Omkarapitha, Oṃkārapīṭha, Omkara-pitha: 4 definitions
Omkarapitha means something in Hinduism, Sanskrit. If you want to know the exact meaning, history, etymology or English translation of this term then check out the descriptions on this page. Add your comment or reference to a book if you want to contribute to this summary article.
Kavya (poetry)Source: Wisdom Library: Kathāsaritsāgara
Oṃkārapīṭha (ओंकारपीठ) is the name of an ancient district, as mentioned in the Kathāsaritsāgara, chapter 124. Accordingly, as king Vikramāditya ordered Kṛṣṇaśakti: “... my good fellow, go towards the northern quarter, through Oṃkārapīṭha; there live on the proceeds of a village of the name of Khaṇḍavaṭaka, which I give you by this grant; you will find it by asking your way as you go along”.
The Kathāsaritsāgara (‘ocean of streams of story’), mentioning Oṃkārapīṭha, is a famous Sanskrit epic story revolving around prince Naravāhanadatta and his quest to become the emperor of the vidyādharas (celestial beings). The work is said to have been an adaptation of Guṇāḍhya’s Bṛhatkathā consisting of 100,000 verses, which in turn is part of a larger work containing 700,000 verses.
Kavya (काव्य, kavya) refers to Sanskrit poetry, a popular ancient Indian tradition of literature. There have been many Sanskrit poets over the ages, hailing from ancient India and beyond. This topic includes mahakavya, or ‘epic poetry’ and natya, or ‘dramatic poetry’.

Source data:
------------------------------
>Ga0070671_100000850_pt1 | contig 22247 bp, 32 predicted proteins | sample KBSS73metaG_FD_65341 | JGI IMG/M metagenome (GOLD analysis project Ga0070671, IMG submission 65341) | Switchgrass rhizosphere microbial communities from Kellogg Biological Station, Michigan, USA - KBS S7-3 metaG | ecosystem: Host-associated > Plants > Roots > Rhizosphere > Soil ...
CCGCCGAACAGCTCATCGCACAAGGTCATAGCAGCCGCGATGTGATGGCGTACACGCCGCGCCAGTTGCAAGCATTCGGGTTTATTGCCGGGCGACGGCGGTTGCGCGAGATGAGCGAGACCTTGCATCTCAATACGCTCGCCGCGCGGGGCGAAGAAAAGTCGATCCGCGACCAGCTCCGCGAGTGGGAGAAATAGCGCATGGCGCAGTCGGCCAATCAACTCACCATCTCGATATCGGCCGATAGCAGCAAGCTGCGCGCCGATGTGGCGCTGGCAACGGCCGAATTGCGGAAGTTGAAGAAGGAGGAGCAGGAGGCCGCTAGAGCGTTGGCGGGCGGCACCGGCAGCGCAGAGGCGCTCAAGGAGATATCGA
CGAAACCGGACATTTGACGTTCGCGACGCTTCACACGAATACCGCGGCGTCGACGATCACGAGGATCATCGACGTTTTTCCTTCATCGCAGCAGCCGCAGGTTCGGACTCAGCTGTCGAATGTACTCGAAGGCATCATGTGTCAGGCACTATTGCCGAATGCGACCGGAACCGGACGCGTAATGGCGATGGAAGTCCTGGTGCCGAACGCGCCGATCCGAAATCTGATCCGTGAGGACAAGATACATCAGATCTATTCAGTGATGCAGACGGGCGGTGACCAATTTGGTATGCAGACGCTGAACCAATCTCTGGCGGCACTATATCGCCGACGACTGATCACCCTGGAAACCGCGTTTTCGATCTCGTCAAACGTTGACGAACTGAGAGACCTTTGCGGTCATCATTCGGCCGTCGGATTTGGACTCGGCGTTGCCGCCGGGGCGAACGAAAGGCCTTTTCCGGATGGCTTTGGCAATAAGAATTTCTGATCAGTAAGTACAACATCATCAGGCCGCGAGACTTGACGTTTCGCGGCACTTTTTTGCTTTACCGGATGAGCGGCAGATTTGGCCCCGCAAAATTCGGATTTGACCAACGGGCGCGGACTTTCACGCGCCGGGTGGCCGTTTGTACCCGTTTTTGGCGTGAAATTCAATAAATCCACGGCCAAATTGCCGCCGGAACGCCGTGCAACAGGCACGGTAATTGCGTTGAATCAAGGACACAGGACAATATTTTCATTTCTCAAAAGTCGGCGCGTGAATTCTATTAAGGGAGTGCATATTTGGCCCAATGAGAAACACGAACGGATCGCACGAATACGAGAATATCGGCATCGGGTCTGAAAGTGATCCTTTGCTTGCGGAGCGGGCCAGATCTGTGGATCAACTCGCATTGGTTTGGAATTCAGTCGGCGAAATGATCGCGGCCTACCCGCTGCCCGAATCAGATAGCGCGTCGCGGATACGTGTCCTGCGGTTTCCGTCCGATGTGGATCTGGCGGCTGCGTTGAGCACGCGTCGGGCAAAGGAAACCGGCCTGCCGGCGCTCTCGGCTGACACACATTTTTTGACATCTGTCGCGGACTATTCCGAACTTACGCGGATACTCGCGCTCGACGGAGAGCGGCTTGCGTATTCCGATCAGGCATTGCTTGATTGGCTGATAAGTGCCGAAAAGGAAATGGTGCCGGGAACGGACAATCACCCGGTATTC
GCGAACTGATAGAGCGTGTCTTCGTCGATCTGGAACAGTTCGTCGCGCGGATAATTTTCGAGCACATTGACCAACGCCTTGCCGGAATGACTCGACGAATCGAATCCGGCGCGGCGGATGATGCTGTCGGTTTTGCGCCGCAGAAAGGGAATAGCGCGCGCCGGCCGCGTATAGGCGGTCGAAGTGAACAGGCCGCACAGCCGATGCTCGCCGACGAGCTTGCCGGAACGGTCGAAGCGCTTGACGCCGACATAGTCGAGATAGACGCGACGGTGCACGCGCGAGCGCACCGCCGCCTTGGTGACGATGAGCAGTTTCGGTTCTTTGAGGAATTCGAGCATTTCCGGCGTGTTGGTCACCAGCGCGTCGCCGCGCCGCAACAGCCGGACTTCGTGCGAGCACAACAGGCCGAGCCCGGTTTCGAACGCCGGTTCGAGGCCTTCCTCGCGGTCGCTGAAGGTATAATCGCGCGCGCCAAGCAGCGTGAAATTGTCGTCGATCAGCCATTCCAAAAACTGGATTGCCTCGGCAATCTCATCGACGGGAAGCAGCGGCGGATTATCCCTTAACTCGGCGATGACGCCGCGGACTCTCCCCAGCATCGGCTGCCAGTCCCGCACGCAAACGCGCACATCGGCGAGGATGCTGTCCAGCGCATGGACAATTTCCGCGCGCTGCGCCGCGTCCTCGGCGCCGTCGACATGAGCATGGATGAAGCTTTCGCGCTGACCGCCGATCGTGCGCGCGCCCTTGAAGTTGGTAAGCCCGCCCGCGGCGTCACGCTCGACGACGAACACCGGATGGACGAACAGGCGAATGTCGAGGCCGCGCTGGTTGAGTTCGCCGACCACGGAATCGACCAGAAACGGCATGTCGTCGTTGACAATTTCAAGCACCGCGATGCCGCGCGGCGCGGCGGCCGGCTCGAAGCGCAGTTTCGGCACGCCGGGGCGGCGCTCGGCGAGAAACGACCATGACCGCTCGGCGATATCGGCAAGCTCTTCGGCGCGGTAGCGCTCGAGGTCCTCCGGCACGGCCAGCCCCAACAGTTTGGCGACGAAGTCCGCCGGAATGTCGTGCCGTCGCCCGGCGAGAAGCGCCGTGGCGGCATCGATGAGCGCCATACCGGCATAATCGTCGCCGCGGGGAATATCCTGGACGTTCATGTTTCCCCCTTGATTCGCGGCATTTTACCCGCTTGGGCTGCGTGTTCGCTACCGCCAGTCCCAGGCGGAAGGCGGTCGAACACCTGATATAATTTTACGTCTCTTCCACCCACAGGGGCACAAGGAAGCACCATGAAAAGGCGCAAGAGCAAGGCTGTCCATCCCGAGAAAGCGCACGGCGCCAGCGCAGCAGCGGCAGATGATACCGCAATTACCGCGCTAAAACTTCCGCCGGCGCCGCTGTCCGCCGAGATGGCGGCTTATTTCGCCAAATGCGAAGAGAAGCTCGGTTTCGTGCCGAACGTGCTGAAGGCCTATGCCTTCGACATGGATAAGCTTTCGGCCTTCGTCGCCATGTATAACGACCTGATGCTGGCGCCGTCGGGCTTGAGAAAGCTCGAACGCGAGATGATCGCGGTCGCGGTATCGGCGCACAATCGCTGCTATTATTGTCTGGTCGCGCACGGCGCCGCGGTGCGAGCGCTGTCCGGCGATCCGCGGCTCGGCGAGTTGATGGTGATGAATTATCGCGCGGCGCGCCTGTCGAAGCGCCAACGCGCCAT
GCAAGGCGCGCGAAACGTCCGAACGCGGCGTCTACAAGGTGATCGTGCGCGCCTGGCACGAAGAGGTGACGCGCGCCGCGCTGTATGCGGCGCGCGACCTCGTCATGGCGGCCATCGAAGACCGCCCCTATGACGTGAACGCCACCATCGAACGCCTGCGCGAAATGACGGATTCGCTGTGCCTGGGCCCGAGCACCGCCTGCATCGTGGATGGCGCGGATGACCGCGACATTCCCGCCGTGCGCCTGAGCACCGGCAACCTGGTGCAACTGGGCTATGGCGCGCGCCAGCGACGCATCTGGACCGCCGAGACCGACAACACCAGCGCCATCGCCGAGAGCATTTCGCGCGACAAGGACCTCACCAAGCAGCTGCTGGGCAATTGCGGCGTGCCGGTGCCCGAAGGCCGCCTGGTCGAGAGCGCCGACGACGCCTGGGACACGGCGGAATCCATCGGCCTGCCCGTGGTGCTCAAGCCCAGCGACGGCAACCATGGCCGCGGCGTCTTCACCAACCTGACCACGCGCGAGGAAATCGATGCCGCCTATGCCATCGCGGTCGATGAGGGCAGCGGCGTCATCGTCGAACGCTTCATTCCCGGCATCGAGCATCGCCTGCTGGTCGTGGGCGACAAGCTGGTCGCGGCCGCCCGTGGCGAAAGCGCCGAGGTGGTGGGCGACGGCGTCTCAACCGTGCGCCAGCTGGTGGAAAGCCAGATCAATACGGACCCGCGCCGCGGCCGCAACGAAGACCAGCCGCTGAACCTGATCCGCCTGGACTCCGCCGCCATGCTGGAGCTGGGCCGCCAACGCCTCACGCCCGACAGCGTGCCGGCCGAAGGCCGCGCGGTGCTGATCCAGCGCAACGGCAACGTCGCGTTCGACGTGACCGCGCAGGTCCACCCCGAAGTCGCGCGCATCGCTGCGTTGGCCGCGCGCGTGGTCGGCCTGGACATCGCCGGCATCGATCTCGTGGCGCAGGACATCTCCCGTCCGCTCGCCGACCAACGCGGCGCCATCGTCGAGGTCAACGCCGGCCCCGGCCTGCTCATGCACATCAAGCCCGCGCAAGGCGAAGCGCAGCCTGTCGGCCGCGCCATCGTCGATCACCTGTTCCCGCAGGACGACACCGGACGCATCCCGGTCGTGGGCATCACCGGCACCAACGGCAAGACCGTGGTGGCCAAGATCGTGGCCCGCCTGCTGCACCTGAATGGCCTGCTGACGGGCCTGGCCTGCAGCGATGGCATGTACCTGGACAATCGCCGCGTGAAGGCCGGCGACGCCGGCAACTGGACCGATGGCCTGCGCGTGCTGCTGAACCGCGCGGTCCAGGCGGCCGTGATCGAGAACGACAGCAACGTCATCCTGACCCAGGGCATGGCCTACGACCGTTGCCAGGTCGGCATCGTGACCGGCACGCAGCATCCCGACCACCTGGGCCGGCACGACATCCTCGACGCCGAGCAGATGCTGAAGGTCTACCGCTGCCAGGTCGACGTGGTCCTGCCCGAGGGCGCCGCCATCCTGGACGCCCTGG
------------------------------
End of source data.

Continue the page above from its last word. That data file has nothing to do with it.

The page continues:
Languages of India and abroad
Sanskrit dictionarySource: Cologne Digital Sanskrit Dictionaries: Monier-Williams Sanskrit-English Dictionary
Oṃkārapīṭha (ओंकारपीठ):—[=oṃ-kāra-pīṭha] [from oṃ-kāra > om] n. Name of a place
[Sanskrit to German] (Deutsch Wörterbuch)Source: Cologne Digital Sanskrit Dictionaries: Böhtlingk and Roth Grosses Petersburger Wörterbuch
Oṃkārapīṭha (ओंकारपीठ):—[(oṃ + pīṭha)] Nomen proprium eines Ortes [Kathāsaritsāgara 124, 62. 66.]
Sanskrit, also spelled संस्कृतम् (saṃskṛtam), is an ancient language of India commonly seen as the grandmother of the Indo-European language family (even English!). Closely allied with Prakrit and Pali, Sanskrit is more exhaustive in both grammar and terms and has the most extensive collection of literature in the world, greatly surpassing its sister-languages Greek and Latin.
See also (Relevant definitions)
Search found 1 books and stories containing Omkarapitha, Oṃkārapīṭha, Omkara-pitha, Oṃkāra-pīṭha; (plurals include: Omkarapithas, Oṃkārapīṭhas, pithas, pīṭhas). You can also click to the full overview containing English textual excerpts. Below are direct links for the most relevant articles: